To Jab Or Not To Jab?

| Wed Oct. 14, 2009 12:20 PM EDT

I think Shannon Brownlee is on a crusade to convince me never to see a doctor again.  And she's doing a good job!  Today, she has a pretty interesting article in the Atlantic questioning whether flu vaccines actually have any effect at all:

Study after study has found that people who get a flu shot in the fall are about half as likely to die that winter — from any cause — as people who do not....Yet in the view of several vaccine skeptics, this claim is suspicious on its face.....When researchers from the National Institute of Allergy and Infectious Diseases included all deaths from illnesses that flu aggravates, like lung disease or chronic heart failure, they found that flu accounts for, at most, 10 percent of winter deaths among the elderly. So how could flu vaccine possibly reduce total deaths by half? Tom Jefferson, a physician based in Rome and the head of the Vaccines Field at the Cochrane Collaboration, a highly respected international network of researchers who appraise medical evidence, says: “For a vaccine to reduce mortality by 50 percent and up to 90 percent in some studies means it has to prevent deaths not just from influenza, but also from falls, fires, heart disease, strokes, and car accidents. That’s not a vaccine, that’s a miracle.”

....The history of flu vaccination suggests other reasons to doubt claims that it dramatically reduces mortality. In 2004, for example, vaccine production fell behind, causing a 40 percent drop in immunization rates. Yet mortality did not rise. In addition, vaccine “mismatches” occurred in 1968 and 1997: in both years, the vaccine that had been produced in the summer protected against one set of viruses, but come winter, a different set was circulating. In effect, nobody was vaccinated. Yet death rates from all causes, including flu and the various illnesses it can exacerbate, did not budge.

So why do people who are vaccinated get less sick?  Skeptics say it's because people who get the vaccine are healthier in the first place.  In fact, it's called the "healthy user effect" (catchy!), and a researcher named Lisa Jackson did a study a few years ago showing that people who got vaccinated during flu season were also much less likely to die even outside flu season.  They really do seem to be a healthier group in the first place.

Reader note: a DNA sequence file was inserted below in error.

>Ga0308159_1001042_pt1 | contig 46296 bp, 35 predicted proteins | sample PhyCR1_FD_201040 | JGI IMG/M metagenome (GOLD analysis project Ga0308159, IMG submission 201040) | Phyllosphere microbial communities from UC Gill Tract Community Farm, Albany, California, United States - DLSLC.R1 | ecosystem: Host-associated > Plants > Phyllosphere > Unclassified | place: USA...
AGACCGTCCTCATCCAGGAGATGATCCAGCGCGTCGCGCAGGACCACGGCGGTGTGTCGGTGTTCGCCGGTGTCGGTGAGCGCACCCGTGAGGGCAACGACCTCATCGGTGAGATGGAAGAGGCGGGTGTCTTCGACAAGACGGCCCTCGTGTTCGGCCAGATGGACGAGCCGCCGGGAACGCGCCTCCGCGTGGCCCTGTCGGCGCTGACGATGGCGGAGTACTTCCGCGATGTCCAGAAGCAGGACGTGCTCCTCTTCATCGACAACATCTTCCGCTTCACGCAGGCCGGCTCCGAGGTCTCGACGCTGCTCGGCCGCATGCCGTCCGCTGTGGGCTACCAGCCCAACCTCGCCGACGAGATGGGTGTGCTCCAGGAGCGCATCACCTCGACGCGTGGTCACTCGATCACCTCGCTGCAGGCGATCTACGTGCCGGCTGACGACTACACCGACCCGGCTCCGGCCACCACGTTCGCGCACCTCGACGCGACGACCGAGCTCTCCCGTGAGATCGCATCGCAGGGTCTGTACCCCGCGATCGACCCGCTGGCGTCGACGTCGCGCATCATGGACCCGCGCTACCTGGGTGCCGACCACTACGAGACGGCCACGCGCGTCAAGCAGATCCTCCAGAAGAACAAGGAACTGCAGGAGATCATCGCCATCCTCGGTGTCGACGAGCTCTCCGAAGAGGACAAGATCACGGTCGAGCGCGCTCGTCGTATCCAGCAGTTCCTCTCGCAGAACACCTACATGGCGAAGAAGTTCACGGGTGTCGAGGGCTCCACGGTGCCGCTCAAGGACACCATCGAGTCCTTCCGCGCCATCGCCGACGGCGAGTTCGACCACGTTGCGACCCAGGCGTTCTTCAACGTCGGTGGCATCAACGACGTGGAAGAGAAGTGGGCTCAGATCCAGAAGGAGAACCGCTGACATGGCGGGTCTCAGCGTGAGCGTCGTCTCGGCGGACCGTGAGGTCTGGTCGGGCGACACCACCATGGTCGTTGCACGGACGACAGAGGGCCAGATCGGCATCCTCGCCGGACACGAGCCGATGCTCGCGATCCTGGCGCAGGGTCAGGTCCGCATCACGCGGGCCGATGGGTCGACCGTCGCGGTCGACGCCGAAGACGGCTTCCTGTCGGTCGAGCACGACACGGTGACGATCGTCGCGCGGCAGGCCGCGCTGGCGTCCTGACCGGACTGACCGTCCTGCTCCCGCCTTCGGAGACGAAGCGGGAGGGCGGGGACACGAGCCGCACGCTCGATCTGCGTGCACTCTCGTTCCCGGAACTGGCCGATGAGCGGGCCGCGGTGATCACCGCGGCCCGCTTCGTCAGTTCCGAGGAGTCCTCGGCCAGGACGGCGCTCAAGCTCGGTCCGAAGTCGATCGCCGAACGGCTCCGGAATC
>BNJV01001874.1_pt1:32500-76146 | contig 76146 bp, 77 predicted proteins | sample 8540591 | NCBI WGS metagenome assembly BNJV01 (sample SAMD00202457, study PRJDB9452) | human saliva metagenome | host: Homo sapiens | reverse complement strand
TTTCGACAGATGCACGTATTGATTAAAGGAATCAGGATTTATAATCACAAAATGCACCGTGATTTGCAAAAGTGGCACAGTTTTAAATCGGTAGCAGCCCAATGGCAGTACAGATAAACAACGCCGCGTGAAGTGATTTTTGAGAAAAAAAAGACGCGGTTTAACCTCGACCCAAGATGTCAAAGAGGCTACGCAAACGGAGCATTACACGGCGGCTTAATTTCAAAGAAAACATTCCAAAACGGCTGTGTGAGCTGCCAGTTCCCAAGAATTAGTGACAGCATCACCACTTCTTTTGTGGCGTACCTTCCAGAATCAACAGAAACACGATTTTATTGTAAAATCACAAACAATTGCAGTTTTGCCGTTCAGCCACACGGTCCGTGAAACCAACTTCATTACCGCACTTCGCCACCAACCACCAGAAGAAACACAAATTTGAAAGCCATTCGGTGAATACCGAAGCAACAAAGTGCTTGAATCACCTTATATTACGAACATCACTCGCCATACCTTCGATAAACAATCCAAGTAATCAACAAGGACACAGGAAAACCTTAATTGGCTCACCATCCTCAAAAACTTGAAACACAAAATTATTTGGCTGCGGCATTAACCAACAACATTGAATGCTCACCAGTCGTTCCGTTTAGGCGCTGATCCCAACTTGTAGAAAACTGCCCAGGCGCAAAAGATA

So what to do?  I've never gotten a flu vaccine before, and to the best of my knowledge I've never had the flu either.  I was thinking of finally caving in this year and getting one, but now I'm not so sure.  I don't suppose it does any harm, but I don't generally accept that as a good reason for doing anything else, so I'm not sure why I'd find it persuasive in the case of flu vaccines either.

In any case, apparently there's wide agreement even among skeptics that the vaccine is effective in children, and that immunizing healthcare workers and some others is a good idea in order to prevent the spread of flu.  For the rest of us, I guess it depends on who you believe.  Either way, though, Sumit Majumdar, a physician and researcher at the University of Alberta, offers this advice: “There’s no worse place to go than the hospital during flu season.  But we don’t tell people this.”  Now he has.

UPDATE: After reading through the comments, I realize that my writing here was sloppy.  Apologies.  So just to be clear: Brownlee's article questions whether the flu vaccine reduces flu deaths, not whether it works at all.  If you want to reduce your chance of getting the flu and feeling crappy for a couple of weeks, get the shot.  It might or might not have much effect on your risk of dying, but it does lower your risk of getting sick.

Chutzpah Watch

| Wed Oct. 14, 2009 11:27 AM EDT

Via Dan Drezner, I see that the Saudis have an intriguing proposal:

Saudi Arabia is trying to enlist other oil-producing countries to support a provocative idea: if wealthy countries reduce their oil consumption to combat global warming, they should pay compensation to oil producers.

That's obviously not too likely to happen, but someone help me out here.  My recollection is that one of the roadblocks to raising gasoline taxes back in the Carter/Reagan era was Saudi opposition.  They figured it would reduce oil consumption and therefore reduce both oil prices and oil revenue.  So this is basically the same position they've held for 30 years or so.

Is this true?  My memory is vague on this.  But I could swear that this is more of the same old same old, just updated for the 21st century.

The Karzai Problem

| Wed Oct. 14, 2009 1:49 AM EDT

I'm not usually especially smitten with Tom Friedman's musings on war and nation building, but he's on the right page here:

I understand the huge stakes in stabilizing Afghanistan and Pakistan. Gen. Stanley McChrystal, our top commander there who is asking for thousands more troops, is not wrong when he says a lot of bad things would flow from losing Afghanistan to the Taliban. But I keep asking myself: How do we succeed with such a tainted government as our partner?

....I am not sure Washington fully understands just how much the Taliban-led insurgency is increasingly an insurrection against the behavior of the Karzai government — not against the religion or civilization of its international partners. And too many Afghan people now blame us for installing and maintaining this government.